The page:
FUEL FOR THOUGHT has provided readers with updates and feature articles on the sport of land speed racing through the Goodguys Gazette on a monthly basis for the past nine years.

aarwba logo LandSpeed Louises Fuel For Thought Columns Earns FIRST Place in two AARWBA writing competition categories

May 28, 2011, Indianapolis Motor Speedway– The 2010 All American Racing Writers & Broadcasters Association (AARWBA) Contest winners were announced at the annual breakfast held in the shadow of  the famed racetrack’s turn two. Now in its fourth decade, the annual competition attracts entries from across the nation as well as from around the world.

“LandSpeed” Louise Ann Noeth has earned two first place finishes: the first for Magazine Column Writing and the second for Magazine Technical Writing.  Both honors were awarded for her long-running, monthly Fuel For Thought column in the Goodguys Gazette“Attitude, Gratitude, and Talking Race Cars” which ran in December 2010 earned the Magazine Column Writing top slot in the nation. For the Magazine Technical category win it was the January 2010 column, “Brain-Bucket Beef,” that judges gave the nod.  gg top lt LandSpeed Louises Fuel For Thought Columns Earns FIRST Place in two AARWBA writing competition categories

AARWBA President Ms. Dusty Brandel noted,  “I  loved to see the lady journalists finally getting proper recognition for all their hard work.” In the male dominated motorsports world it is significant to note that women swept all three slots in Online News Reporting, finished one-two in three other categories and earned a total of 17 “podium” finishes overall for 2010.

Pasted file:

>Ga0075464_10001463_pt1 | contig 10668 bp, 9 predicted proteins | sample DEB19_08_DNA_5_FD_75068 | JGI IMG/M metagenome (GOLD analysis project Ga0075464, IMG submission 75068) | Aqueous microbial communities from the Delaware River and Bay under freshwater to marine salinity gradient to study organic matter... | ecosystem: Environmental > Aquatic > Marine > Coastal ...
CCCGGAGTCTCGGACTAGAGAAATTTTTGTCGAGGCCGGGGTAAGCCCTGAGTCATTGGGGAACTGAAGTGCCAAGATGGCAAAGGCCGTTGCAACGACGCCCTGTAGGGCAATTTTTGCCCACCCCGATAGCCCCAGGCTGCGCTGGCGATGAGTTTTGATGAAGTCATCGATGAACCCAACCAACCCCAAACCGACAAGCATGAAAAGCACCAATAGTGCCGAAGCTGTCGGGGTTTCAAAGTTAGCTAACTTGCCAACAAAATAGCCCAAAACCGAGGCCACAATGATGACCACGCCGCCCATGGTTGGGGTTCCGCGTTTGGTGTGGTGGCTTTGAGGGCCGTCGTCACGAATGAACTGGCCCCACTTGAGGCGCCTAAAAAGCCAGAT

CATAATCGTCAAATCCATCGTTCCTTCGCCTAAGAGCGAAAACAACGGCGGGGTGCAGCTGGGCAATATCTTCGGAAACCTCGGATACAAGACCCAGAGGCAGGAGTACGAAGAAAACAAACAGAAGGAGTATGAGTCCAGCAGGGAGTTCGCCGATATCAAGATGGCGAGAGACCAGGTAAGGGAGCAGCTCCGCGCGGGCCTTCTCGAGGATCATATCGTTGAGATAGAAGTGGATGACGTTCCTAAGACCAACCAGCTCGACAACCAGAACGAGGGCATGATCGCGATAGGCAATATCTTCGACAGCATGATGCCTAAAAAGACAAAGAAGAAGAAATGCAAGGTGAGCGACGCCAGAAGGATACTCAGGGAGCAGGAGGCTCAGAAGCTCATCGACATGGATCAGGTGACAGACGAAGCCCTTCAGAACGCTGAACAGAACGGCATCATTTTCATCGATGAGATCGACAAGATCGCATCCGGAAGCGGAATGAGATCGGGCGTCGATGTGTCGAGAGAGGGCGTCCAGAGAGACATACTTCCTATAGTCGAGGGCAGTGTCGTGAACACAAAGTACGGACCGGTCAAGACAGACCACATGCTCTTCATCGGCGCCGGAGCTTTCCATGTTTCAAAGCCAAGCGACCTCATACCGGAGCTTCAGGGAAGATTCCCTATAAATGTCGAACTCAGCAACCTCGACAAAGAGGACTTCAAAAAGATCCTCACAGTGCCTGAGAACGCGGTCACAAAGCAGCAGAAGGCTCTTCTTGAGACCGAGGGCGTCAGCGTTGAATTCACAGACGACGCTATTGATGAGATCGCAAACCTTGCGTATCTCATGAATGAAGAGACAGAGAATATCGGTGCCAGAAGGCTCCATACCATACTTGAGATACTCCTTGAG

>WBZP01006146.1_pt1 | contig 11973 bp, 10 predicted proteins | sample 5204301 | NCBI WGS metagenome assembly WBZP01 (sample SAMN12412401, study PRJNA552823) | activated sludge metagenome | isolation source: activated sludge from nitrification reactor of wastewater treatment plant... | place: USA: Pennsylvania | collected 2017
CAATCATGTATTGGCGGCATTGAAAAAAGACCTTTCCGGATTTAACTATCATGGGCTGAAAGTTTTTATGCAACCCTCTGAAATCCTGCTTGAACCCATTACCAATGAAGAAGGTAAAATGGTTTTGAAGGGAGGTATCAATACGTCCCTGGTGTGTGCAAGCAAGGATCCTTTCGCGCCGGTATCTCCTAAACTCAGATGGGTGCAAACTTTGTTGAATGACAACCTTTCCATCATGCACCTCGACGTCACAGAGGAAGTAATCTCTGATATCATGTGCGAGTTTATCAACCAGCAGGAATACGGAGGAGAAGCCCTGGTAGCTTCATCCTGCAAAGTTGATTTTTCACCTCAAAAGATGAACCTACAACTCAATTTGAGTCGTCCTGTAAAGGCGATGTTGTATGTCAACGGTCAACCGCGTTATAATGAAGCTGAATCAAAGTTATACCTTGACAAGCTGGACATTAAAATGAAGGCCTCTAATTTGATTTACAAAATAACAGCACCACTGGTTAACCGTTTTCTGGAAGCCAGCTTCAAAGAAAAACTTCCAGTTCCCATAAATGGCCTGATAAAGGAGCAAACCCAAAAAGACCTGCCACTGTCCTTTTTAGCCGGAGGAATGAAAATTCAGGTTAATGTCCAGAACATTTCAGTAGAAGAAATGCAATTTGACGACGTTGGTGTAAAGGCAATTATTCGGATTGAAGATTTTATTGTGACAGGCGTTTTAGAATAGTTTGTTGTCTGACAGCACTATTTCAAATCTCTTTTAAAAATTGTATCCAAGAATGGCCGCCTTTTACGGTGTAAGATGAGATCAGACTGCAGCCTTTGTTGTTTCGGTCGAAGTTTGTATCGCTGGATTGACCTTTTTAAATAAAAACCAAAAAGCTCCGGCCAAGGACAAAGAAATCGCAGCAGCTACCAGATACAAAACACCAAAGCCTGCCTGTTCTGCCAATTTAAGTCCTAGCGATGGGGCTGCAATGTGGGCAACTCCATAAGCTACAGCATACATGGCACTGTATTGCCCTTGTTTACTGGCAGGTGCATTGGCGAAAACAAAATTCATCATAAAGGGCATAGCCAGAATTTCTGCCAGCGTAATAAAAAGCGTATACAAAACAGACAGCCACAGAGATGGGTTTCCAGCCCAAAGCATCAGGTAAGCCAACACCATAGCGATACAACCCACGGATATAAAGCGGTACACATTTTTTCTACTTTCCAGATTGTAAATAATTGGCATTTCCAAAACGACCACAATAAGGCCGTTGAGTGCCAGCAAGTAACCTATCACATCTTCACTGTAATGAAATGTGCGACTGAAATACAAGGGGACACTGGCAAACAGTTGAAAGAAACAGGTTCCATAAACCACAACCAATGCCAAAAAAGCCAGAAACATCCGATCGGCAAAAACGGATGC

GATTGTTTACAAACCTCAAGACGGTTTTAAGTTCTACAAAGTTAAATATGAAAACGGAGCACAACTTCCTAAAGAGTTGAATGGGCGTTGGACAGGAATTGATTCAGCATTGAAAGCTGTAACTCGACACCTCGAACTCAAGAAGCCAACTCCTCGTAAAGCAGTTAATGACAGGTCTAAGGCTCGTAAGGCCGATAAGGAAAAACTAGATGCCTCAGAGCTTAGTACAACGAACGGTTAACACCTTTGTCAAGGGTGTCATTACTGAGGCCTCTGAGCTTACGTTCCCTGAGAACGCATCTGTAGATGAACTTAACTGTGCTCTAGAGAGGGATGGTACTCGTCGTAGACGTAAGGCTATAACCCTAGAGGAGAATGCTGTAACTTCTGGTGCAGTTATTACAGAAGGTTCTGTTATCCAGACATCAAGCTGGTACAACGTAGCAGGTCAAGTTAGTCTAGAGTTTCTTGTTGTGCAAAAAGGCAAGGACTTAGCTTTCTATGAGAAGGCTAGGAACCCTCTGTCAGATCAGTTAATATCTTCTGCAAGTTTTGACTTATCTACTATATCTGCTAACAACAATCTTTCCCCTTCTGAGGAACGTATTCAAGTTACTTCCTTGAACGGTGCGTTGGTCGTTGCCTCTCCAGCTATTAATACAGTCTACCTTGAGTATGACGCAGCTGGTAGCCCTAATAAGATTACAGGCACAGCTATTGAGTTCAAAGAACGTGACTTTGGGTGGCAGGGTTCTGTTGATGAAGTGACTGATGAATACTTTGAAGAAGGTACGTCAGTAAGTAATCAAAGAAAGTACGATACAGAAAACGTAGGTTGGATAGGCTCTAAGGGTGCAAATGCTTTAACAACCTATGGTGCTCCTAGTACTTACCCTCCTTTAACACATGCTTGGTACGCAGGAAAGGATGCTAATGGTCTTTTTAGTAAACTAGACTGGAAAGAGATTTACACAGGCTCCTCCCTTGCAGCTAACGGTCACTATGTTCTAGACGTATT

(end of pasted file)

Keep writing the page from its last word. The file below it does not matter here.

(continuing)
16 May, 2011  |  Written by  |  under Journalism, land speed racing, Motorsports

When it comes to “car films” you can count really great ones on one hand. Add Boys of Bonneville to that hand. This wonderfully crafted documentary has absorbing historic footage combined with a fine cross-section of folks who speak with authority (Hugh Coltharp, Gordon E. White) and sometimes only awe (Jay Leno) about David Abbot (Ab) Jenkins (1883-1956) whom many steadfastly believe is the “Father of salt racing and his son, Marv Jenkins.

It was Ab’s dogged determination that put the Bonneville Salt Flats on the international racing map, not to mention the hundreds of speed marks he set there proving the salt’s worth.Meteror composite1 BOYS OF BONNEVILLE

Considering his limited resources, Jenkins racked up remarkable achievements. What distinguished him from his contemporaries was his precise use of local, “tribal” salt knowledge and unlimited guts. He was a deeply religious man who put his faith in God, and by God, he went far.

Jenkins was often oxymoronically called “The World’s Safest Speedster” because he set more world records than any other driver, past or present, yet he was prouder of his million-mile “no accident” street driving record than all his speed and endurance records combined. His watchwords were simple: Safety First.

Moreover, the vintage film footage shows first-hand what a relaxed champion he was — exiting his Bonneville Salt Flats racing machines after a grueling 24-hour endurance run as though he were climbing out of a limousine on Broadway.

It took several decades later to topple Jenkins exhausting, 48-hour endurance record. As for the marks that have fallen, it required the efforts of several drivers compared to Jenkins single-man driving shows. However, many still remain intact today.